Quick Hit: Oddly watchable, this manga-turned film features bloody gore and questionable performances.
I haven’t ever read the manga Death Note, but I have friends that absolutely love it. So I went into this movie slightly optimistically – especially since it featured Willem Dafoe (I’m still trying to forgive him for The Great Wall). The result, from director Adam Winguard (The Guest) is a slightly uneven and even more tone deaf, but gives you more than one reason to watch it.
To boil the plot down for those that have no idea what it is: essentially a gloomy teenager, Light Turner (Nat Wolff) finds a book called Death Note, which summons a Death god (Willem Dafoe). All Light has to do to kill someone is write their name in the book. There are a bunch of rules surrounding it, which are immediately glossed over. In fact, I think that’s the most disappointing thing about this movie – tons of details are immediately glossed over, just to get back to beautiful scenes of people dying. Light also involves his girlfriend, and in a quick montage, they have created a god responsible for ending/reducing (not quite clear) crime.
Ok, more goes from there, but back to the actual review. The film is really well shot at times. There is a haunting, good things about the Happening scene where a bunch of people die in the same way, and it’s oddly hypnotizing – almost as if it’s daring you to join in the fun. I also enjoyed a lot of the way Ryuk (the death god/Willem Dafoe) was portrayed. He’s a lot of fun, and incredibly impish – but for some reason has a soft spot for apples. There seems to be a lot more to understand about Ryuk, and I’d actually like to know more, so maybe some manga in my future.
The rest of the performances, outside of L (Lakeith Stanfield) who I’ll mention more in a minute, are bonkers bad. Wolff literally made me laugh a couple of times with his acting, particularly in the first scenes with his girlfriend, and the scene where he first meets Ryuk. I can dismiss the scene with Ryuk because it was played a bit for comedic purposes, but it’s not the only example of a performance gone wrong. I didn’t mind Dafoe, but I again didn’t love him here. It almost seems like no one really knew what was going on with the film, and what kind of film they were making. Considering the subject matter, that’s not surprising.
Mr. Stanfield, however, wrings his performance as some type of super detective for all its worth. It was a performance that could have been a Sherlock Holmes rip-off that instead turned into one of the weirdest I’ve seen in a while. It’s almost as if he was attempting to portray a character who stepped right off the panels of a comic – jerkiness to his motions and all. Plus, it’s just really odd – I would love to find out more about his upbringing.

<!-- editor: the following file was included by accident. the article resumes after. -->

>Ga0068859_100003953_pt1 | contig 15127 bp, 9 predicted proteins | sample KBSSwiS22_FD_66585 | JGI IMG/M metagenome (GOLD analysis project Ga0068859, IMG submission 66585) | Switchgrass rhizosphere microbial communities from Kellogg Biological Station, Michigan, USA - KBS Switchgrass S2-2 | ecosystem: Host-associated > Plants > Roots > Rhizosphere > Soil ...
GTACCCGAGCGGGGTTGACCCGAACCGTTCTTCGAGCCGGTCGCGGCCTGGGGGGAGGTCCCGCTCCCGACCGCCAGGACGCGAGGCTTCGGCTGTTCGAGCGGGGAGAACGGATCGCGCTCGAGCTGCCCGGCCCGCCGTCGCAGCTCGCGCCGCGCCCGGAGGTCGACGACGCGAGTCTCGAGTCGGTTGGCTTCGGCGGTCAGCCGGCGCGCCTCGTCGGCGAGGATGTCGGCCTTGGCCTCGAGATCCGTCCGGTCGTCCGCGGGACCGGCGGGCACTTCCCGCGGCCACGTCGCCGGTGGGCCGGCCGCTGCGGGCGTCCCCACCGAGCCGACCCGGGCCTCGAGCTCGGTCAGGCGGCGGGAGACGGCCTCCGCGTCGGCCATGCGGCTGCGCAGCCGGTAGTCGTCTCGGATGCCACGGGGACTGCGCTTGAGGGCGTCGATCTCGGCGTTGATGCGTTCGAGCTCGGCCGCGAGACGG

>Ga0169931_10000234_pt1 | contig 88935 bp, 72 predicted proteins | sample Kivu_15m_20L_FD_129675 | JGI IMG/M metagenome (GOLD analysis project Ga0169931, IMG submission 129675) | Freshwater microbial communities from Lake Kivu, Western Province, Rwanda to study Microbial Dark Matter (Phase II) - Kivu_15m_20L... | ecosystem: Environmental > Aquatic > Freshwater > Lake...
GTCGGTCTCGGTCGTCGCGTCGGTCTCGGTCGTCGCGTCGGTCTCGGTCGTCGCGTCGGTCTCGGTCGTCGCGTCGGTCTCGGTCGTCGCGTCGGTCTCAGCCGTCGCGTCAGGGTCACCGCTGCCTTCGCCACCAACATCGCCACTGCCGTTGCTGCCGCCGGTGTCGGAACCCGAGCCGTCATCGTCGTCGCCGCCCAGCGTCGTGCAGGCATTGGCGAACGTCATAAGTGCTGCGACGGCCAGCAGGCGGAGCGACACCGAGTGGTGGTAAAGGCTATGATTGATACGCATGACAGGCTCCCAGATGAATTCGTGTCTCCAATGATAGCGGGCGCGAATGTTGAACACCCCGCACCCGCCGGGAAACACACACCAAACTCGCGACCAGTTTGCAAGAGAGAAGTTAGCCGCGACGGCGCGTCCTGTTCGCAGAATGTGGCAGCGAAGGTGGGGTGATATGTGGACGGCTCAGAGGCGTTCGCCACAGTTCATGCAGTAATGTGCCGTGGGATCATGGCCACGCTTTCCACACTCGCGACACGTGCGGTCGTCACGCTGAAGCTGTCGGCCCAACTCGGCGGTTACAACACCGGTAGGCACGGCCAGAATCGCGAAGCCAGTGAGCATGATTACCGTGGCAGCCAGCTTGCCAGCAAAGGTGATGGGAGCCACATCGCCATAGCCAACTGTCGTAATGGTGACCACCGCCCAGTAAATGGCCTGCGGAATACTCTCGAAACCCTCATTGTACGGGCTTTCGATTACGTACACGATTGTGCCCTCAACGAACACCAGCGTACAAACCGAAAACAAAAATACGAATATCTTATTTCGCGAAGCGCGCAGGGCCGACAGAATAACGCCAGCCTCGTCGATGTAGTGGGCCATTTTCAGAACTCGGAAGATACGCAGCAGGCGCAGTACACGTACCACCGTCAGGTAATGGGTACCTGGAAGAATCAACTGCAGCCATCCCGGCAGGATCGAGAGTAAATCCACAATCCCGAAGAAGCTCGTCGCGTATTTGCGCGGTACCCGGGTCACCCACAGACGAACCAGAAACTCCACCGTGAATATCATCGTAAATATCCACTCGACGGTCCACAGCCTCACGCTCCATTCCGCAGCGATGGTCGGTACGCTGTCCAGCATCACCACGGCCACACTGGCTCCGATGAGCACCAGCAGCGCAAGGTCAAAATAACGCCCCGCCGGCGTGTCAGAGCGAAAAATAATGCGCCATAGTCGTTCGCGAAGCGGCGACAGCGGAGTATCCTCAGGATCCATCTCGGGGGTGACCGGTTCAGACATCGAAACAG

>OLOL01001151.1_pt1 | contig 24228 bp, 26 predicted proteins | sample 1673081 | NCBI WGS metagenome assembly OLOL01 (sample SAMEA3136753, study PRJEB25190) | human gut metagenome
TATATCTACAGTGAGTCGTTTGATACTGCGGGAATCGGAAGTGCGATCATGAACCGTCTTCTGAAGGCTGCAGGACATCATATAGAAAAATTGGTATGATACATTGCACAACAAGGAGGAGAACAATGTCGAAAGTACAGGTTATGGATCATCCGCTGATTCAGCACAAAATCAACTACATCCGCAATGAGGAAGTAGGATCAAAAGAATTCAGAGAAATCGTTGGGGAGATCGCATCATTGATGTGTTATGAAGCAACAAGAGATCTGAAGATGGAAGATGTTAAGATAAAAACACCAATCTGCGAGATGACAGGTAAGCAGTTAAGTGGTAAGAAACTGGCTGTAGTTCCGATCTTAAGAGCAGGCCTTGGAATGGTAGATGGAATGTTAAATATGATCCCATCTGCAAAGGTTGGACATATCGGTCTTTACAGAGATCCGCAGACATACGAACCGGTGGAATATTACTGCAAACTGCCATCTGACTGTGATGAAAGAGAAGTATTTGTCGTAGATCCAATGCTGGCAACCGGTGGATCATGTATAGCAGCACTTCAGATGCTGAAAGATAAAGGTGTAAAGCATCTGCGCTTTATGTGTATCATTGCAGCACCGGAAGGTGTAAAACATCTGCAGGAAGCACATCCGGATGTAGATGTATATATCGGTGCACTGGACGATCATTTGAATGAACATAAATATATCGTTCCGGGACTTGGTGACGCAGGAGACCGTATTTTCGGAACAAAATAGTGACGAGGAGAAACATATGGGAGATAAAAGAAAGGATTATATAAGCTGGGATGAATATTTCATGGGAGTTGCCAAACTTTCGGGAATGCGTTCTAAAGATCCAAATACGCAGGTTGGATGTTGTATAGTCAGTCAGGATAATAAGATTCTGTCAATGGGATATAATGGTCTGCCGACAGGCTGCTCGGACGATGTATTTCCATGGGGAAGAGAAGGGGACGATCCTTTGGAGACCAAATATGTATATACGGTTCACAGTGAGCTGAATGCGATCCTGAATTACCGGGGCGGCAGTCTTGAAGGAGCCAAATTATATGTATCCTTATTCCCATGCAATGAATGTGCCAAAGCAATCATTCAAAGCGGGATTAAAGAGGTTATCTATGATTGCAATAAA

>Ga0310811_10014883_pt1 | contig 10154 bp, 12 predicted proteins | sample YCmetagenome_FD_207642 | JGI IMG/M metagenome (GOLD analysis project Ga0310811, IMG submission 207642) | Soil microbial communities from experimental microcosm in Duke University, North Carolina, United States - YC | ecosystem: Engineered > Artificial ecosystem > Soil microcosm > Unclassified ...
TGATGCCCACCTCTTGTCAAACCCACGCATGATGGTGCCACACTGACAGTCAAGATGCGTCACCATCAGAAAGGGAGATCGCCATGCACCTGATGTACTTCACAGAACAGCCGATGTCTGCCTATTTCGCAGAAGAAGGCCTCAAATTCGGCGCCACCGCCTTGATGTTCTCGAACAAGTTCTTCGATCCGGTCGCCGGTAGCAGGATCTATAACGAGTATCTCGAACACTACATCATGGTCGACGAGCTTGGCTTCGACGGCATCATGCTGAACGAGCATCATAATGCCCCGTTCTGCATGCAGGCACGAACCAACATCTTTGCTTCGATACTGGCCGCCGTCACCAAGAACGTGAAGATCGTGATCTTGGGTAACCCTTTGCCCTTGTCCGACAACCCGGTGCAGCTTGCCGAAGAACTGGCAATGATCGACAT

The effects are fairly good. The beginning scene to really hook you on Death Note will have you cringing and immediately comparing it to Final Destination. I’m going to give it a C- overall, just due to its inability to find a tonal balance.
For more on this movie check out IMDB.
Quick Hit: Filled with more of the same frantic fights and sharp suits from the first film, this sequel will please fans of the series with more of the same.
Matthew Vaughn is probably one of my favorite directors. He doesn’t exactly put a movie out every six months, but a lot of his films (Kickass, X-Men First Class, the first Kingsman) are worth waiting for. That’s because they are often really different from the surrounding filmscape, and usually filled with some type of ultra-frantic violence (well, when they are rated “R” anyway). So I was pretty interested when I saw he was actually directing the sequel to the fantastic The Secret Service.
What I was met with was a sequel that is solid. It’s a little over reliant on a couple of things, but definitely will be a crowd pleaser for those that enjoyed the first movie. It essentially follows Eggsy after the destruction of the Kingsman, as we jaunt across the pond to find the Statesman, the American counterparts to the sharp dressed Bond stand-ins.
One thing of note – everyone seems to be having just so much fun in this movie. Taron Egerton (Eddie the Eagle) continues to show why he is a growing star. From scenes where he needs to be filled with emotion, to scenes where he has to be a convincing agent, he continues to show why he was the right choice for the series. But the supporting characters really step up here. Julianne Moore is drippingly good and terrific as the villain. Jeff Bridges continues his Southern winning ways here, but I think Mark Strong was the true hero of the film (in more ways than one). Mark Strong’s performance also leads me into the music – it was an absolutely terrific soundtrack. I instantly want to buy the orchestra’s rendition of John Denver’s “Take Me Home Country Roads”.